On a whiteboard, Harris drew a set of diagrams that segmented legal work into three groups: extraordinary events, experienced demand, and efficiency demand. In the past, corporate clients viewed virtually all legal work as risky and complex. Thus, they outsourced virtually everything to law firms. Over time, as in-house lawyers took over the role of buying legal services, they began unbundling legal work and insourcing some of it to themselves. This fueled the rapid growth of corporate legal departments. See Post 003 (showing the 20-year grow trajectory of in-house legal departments). In its early stages, this was pure labor arbitrage. Yet, as in-house lawyers develop more sophisticated sourcing strategies, Harris explained, the extraordinary events and experienced demand segments will shrink while the efficiency demand grows.  See diagrams below.


A huge part of moving work from the top of the pyramid to the bottom is introducing systems and process that can partially supplant the clients’ deeply held faith in elite brands and credentials. This challenge is truly an ultramarathon, and only a handful of managed service providers are running it.  If Harris and his investors are correct, and they play the long game correctly, they will be among a relatively small number of competitors who divide up a large portion of the green triangle above.

How does this end?

One scenario is that extraordinary events work consolidates with a small number of firms that attract brain surgery-type talent. Think the Wall Street elite plus Latham, Kirkland, Gibson Dunn and a few others.   A tranche of complex and strategic work remains in-house. See Post 003 (reporting that more than 105,000 lawyers work in-house).  And a large portion of the remaining pyramid goes to large managed service providers who specialize in high-volume process work. These companies could go public or be owned by the BigFour accounting firms. Think Accenture. (See Efficiency Engines for how this is possible under the existing ethics rules.)

Yet, there are alternative scenarios that are likely to co-exist with the ambitions of the managed service sector. For example, it is likely that some US and UK law firms will emerge as global “general contractor” firms. They will earn a premium for their supply chain expertise, from captive LPOs to AI-enabled automation to high-stakes court room practice. Think Allen & Overy, Herbert Smith Freehills, Baker McKenzie, Hogan Lovells, and a few others.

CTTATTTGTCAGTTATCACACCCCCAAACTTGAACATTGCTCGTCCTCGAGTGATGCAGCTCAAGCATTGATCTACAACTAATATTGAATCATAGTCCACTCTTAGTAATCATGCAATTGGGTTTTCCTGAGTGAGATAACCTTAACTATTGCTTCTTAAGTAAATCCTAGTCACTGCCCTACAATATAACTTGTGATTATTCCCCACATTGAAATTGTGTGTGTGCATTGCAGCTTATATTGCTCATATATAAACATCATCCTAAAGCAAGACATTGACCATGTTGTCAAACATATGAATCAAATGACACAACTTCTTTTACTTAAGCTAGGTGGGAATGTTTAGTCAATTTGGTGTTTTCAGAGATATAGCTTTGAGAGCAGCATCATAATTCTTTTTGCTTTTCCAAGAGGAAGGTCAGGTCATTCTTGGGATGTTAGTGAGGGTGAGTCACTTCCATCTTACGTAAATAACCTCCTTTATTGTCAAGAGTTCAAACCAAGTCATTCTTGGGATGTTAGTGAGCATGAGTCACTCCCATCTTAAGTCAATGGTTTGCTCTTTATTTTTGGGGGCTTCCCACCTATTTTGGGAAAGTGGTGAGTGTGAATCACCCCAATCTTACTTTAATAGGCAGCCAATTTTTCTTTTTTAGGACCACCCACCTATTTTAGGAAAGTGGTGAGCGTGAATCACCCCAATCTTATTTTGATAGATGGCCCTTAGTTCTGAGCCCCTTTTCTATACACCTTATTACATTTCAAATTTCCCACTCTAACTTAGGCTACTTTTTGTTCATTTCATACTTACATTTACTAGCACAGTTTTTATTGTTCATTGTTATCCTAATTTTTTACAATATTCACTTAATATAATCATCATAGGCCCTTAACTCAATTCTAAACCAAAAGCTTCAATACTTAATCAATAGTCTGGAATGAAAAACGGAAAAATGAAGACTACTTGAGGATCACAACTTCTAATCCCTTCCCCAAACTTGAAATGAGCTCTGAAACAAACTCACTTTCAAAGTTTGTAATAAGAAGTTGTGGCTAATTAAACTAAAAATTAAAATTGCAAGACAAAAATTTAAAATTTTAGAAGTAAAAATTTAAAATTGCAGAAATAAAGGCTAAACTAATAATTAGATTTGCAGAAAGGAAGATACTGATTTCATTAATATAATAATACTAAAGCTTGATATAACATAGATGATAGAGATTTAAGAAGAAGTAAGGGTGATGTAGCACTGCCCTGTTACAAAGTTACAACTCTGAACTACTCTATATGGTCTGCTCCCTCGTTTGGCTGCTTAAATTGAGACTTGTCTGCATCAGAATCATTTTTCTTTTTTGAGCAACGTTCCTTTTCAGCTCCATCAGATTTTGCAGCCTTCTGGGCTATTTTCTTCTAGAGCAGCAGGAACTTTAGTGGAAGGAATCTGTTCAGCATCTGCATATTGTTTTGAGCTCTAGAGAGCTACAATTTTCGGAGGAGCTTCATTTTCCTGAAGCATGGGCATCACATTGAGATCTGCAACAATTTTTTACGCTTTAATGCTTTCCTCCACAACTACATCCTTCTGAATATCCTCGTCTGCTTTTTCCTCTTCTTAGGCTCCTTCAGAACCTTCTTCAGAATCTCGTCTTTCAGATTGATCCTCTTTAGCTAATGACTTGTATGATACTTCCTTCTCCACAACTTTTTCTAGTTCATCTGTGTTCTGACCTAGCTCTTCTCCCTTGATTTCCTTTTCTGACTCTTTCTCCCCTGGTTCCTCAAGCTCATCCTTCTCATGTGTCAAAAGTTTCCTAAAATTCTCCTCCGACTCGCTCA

In the labor & employment space, Littler Mendelson and Ogletree Deakins have already incorporated many managed service methods into their businesses. They tend to get ignored by the legal press because their profits per partner are lower than the rest of BigLaw.  Yet, managed service methods are the equivalent of a moat around the franchise. Would you rather have $2 million this year, or $500,000 per year for 20?  This isn’t a lottery hypothetical. It’s a strategy choice made by lawyers with large L&E practices.

Likewise, many elite US law firms have relatively large alternative staffing operations that are deployed in massive M&A deals and Big Game litigation. To protect their brands, these firms seldom publicly tout these capabilities. Yet, within the confines of a client pitch, the existence of these capabilities helps protect work at the top of the pyramid. In this context, bundling is likely more valuable to the client than fine gradients of cost and quality.  Although currently run primarily as support units for high-end work (at least for now), many of these operations are quite profitable based on their own P&Ls. Thus, in some segments of the market, the rich are only getting richer.

How does this end?  Obviously, the work methods of managed service providers are innovations that are diffusing throughout the legal industry.  Large scale disruption of the legal industry by managed service companies seems less likely that successful co-existence with law firms who adopt similar work methods. The buyers, after all, are mostly lawyers working in legal departments.  That said, a lot of law firms are far behind on the methods front.  It’s a difficult slough for law firm leaders because the required investments don’t produce higher profits this year or next. Instead, the payoff is long-term relevance and survival, a topic many senior partners put in the same category as global warming.

At some point, legal education will begin to grasp the import of managed service methods in helping law grads obtain high quality employment.  But that is a topic for another day.

What’s next?  See Fast versus Slow Innovations (011)